As digital marketing takes on many more forms than ever before, the multiple-tentacled beast requires an organisation alignment that most marketers are just beginning to recognise — the hard way, writes Jason Heller for MediaPost.
The days of traditional and digital marketing being managed in parallel should be behind us. However, in reality it is difficult for marketers to adopt a truly integrated and consumer-centric structure because the existing silos in place within most organisations are restrictive.
A small number of marketers have already begun to embark upon a true transformation, recognising that the status quo stifles innovation, de-motivates and under-utilises talented human resources, and stagnates progress.
So what’s an ambitious marketer to do?
Perform an audit: Determine where gaps in digital resources or duplication of efforts exist across divisions. Identify inefficiencies in process, communication, collaboration, or stakeholder support. Analyse how cross-functional roles interact with one another to achieve common goals. In most organisations this would primarily include marketing, sales/ecommerce, PR, CRM, IT, customer service, analytics, and consumer insights. Of course every company has a unique structure that may require other relevant groups, including supply chain, HR and operations. Unless you are thoroughly confident that you have an experienced and objective internal resource to handle your audit, you may want to hire a consultant to do so.
Re-org for success: Most marketers operate in silos that are not able to seamlessly incorporate today’s digital reality into the organisation. Digital capabilities must be woven into the fabric of a company’s structure. Sticking an extra box or two on the org chart is no longer a valid solution. Executive leadership must not be afraid to re-org several departments to accommodate distributed digital resources. Granted, re-orgs can be disruptive, but they don’t need to be, particularly when you are realigning for the evolving world around us. P.S.: Embrace the dotted line!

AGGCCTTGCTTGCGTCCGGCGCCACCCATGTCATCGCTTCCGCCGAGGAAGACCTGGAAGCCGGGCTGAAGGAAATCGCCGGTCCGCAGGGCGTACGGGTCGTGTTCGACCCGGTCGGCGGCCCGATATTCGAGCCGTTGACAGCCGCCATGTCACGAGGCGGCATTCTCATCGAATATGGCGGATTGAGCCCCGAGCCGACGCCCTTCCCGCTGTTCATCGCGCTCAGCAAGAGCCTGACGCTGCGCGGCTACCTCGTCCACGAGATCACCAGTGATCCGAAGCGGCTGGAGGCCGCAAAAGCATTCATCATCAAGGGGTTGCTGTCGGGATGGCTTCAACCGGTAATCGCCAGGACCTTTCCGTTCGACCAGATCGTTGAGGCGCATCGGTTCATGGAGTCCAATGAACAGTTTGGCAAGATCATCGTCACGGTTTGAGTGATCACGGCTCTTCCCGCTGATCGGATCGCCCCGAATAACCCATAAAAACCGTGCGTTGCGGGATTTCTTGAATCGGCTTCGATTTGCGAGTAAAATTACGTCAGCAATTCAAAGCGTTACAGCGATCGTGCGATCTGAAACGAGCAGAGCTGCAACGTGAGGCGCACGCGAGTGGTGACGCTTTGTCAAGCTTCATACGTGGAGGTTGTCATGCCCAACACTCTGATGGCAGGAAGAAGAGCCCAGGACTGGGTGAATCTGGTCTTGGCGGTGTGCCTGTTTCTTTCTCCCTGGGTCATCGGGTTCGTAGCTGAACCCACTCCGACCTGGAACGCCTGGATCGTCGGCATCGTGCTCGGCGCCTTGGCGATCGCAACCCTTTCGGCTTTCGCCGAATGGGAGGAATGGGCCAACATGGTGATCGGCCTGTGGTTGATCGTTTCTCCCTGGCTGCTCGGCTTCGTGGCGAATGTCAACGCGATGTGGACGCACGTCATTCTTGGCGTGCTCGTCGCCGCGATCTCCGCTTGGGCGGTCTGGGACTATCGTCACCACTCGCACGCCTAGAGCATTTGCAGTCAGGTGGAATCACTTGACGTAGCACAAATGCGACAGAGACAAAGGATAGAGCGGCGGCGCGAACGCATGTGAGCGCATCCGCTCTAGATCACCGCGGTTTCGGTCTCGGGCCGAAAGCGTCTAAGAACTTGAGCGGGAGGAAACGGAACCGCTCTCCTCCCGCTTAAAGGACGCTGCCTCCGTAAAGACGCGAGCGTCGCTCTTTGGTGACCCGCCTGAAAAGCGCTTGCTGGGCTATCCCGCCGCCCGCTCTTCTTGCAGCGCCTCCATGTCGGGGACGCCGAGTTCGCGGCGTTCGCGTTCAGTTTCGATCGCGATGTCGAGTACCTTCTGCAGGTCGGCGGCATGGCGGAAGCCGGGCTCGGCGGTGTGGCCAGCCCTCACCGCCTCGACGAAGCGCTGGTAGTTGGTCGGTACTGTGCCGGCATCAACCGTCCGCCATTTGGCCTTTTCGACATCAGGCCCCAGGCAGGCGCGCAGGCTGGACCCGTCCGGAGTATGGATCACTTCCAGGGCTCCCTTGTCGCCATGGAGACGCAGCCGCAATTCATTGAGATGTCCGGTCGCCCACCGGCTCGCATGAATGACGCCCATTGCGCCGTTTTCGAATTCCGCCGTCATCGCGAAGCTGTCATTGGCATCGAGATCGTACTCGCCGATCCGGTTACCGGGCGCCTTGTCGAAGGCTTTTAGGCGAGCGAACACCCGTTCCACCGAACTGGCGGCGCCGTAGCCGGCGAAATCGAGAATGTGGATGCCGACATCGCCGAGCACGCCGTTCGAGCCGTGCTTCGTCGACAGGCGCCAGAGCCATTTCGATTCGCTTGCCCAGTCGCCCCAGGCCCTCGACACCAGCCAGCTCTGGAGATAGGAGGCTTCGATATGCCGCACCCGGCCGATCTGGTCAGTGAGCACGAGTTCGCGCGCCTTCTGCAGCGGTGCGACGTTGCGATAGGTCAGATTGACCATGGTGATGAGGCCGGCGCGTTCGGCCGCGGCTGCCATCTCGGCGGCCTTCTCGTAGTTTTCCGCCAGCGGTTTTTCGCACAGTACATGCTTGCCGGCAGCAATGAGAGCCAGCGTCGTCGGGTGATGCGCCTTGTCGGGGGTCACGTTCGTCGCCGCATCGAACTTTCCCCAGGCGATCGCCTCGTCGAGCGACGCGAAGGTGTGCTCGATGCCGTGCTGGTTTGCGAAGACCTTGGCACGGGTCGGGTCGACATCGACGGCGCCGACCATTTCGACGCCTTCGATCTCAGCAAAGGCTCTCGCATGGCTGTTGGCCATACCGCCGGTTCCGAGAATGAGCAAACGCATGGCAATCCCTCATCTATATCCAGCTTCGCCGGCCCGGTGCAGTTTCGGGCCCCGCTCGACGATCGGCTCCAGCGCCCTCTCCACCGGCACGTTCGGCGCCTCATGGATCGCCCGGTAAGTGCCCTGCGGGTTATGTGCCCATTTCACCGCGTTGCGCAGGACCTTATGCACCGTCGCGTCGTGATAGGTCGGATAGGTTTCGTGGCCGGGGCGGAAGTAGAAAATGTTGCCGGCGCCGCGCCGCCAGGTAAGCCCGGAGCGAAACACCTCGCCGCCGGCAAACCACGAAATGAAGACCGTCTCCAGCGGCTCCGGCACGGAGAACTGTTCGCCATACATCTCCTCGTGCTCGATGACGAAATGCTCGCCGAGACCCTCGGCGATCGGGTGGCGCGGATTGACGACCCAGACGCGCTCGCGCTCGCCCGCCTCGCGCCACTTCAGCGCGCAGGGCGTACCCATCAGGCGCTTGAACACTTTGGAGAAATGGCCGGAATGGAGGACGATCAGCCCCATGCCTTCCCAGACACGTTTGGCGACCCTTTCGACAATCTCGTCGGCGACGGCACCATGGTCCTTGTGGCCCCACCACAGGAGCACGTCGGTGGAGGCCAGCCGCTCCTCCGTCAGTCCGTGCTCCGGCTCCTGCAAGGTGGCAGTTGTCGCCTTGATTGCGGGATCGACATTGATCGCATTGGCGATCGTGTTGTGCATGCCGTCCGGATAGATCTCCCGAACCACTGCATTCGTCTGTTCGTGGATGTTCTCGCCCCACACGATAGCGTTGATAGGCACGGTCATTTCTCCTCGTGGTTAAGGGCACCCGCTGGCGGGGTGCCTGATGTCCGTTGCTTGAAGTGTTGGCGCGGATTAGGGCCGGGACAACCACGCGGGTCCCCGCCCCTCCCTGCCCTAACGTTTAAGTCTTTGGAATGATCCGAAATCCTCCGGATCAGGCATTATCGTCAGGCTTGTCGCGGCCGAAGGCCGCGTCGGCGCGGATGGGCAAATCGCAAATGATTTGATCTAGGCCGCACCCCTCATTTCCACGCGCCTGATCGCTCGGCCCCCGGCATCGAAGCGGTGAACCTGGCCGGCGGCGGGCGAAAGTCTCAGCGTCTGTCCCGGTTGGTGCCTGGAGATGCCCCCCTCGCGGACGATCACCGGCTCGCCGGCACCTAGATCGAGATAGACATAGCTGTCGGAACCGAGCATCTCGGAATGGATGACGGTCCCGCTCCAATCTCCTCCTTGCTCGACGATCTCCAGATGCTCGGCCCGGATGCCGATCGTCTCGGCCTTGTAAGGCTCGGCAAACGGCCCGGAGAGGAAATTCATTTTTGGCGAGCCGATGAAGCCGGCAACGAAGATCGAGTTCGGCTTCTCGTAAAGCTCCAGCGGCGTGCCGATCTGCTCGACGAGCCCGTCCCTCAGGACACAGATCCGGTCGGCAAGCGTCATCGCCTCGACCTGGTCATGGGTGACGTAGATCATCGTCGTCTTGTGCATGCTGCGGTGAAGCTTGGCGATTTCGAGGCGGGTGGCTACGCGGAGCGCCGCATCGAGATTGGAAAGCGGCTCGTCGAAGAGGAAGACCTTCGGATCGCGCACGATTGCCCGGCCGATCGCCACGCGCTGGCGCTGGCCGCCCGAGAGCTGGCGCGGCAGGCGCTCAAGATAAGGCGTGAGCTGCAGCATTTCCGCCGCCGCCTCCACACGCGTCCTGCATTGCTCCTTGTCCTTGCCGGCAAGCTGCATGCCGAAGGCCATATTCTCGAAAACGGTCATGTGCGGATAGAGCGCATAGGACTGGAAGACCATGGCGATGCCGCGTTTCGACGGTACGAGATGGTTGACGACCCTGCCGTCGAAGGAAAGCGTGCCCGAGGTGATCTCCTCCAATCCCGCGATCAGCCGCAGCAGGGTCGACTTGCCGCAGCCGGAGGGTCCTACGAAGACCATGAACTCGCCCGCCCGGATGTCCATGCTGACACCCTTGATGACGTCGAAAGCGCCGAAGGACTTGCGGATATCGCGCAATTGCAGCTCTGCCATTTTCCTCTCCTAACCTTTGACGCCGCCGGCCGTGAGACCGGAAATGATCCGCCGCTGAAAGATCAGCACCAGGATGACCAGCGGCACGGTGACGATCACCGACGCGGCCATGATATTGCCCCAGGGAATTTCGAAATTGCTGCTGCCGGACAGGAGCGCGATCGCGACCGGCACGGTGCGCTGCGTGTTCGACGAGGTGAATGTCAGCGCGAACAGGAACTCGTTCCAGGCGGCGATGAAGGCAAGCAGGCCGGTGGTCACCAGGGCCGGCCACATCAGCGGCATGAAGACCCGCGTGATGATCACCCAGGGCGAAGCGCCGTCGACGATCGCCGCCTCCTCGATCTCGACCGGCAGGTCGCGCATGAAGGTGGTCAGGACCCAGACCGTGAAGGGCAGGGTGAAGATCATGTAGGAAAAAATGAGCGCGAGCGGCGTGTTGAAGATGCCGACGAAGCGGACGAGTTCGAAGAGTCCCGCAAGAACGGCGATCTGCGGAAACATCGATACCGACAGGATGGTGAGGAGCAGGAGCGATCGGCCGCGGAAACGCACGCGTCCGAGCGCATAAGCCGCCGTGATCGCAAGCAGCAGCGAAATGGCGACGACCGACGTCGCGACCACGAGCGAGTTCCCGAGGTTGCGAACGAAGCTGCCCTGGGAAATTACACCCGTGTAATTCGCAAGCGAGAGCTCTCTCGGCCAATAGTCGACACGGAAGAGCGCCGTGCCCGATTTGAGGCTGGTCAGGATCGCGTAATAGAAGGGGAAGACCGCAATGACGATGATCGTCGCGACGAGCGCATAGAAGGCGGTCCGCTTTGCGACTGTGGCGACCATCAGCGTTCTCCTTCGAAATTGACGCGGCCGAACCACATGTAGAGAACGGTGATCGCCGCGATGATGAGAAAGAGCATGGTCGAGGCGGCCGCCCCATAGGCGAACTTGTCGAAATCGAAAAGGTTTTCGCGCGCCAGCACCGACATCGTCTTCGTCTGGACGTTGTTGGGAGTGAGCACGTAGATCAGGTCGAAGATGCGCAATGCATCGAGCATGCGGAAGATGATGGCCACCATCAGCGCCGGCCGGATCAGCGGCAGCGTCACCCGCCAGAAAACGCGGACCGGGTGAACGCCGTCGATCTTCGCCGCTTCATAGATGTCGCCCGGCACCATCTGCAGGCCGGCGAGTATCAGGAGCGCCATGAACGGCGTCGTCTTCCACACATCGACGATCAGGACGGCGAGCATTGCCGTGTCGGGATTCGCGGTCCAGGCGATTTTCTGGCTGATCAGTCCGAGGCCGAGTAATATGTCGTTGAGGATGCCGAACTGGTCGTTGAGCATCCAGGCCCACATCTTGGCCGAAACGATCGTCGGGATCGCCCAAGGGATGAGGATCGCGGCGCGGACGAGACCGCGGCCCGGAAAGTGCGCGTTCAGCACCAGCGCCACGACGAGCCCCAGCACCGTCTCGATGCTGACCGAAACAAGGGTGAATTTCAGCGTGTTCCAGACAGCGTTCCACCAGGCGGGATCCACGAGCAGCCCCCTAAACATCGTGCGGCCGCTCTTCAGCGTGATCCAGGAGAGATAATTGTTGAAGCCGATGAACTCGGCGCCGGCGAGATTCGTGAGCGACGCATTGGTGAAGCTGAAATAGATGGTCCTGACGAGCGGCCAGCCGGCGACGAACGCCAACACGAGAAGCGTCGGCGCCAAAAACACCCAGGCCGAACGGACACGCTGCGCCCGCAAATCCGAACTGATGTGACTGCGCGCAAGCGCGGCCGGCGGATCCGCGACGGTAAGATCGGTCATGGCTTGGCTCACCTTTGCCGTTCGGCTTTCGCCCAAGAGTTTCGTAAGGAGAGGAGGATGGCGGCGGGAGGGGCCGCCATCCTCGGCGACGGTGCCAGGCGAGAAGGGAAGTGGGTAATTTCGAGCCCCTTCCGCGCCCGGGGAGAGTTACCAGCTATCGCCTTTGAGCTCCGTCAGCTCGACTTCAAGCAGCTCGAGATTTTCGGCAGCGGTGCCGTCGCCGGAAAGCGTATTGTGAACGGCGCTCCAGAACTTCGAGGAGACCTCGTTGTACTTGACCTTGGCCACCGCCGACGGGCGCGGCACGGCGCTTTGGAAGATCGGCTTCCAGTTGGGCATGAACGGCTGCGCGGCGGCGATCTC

Determine the cultural challenges: “That’s not how things work around here” is a dangerous, albeit common, mindset. It reeks of a comfort level that today’s adaptive business climate cannot support and will lead to eventual failure. But it is also indicates a cultural issue that needs to be addressed. Digital is a mindset, a philosophy — some may even say a culture in and of itself. But I argue that digital is more of an agent of change. The characteristics of a consumer-centric, iterative, accountable, fast-paced, and data-driven culture may have been motivated by the digital shift over the last decade, but it is becoming the new normal that transcends digital.
Develop cross-functional collaboration plans: Collaboration doesn’t just happen. Someone must own the responsibility for championing and fostering collaboration between individuals and teams who may otherwise consider the process additional work that is not part of their job description or performance review. Working from the top down, management needs to incent collaboration by including it as a formal part of performance evaluations.
There’s a fine balance between drowning in extra meetings that prevent individuals from getting any work done and creating collaborative productivity. Be sure to include workflow tools and a centralised knowledge base or collaboration platform as part of your plan to foster productive cross-functional collaboration.
You’ll need to find a comfortable middle ground of collaborative effort that works for your company. Besides, what do you have to lose? The status quo alternative is already ripe with inefficiencies. Expect to make some mistakes, learn as you go, and iterate the process as time goes on. There is no one-size-fits-all magic formula.
Follow Jason Heller on Twitter @jasonheller.
This post was republished with the kind permission of MediaPost.
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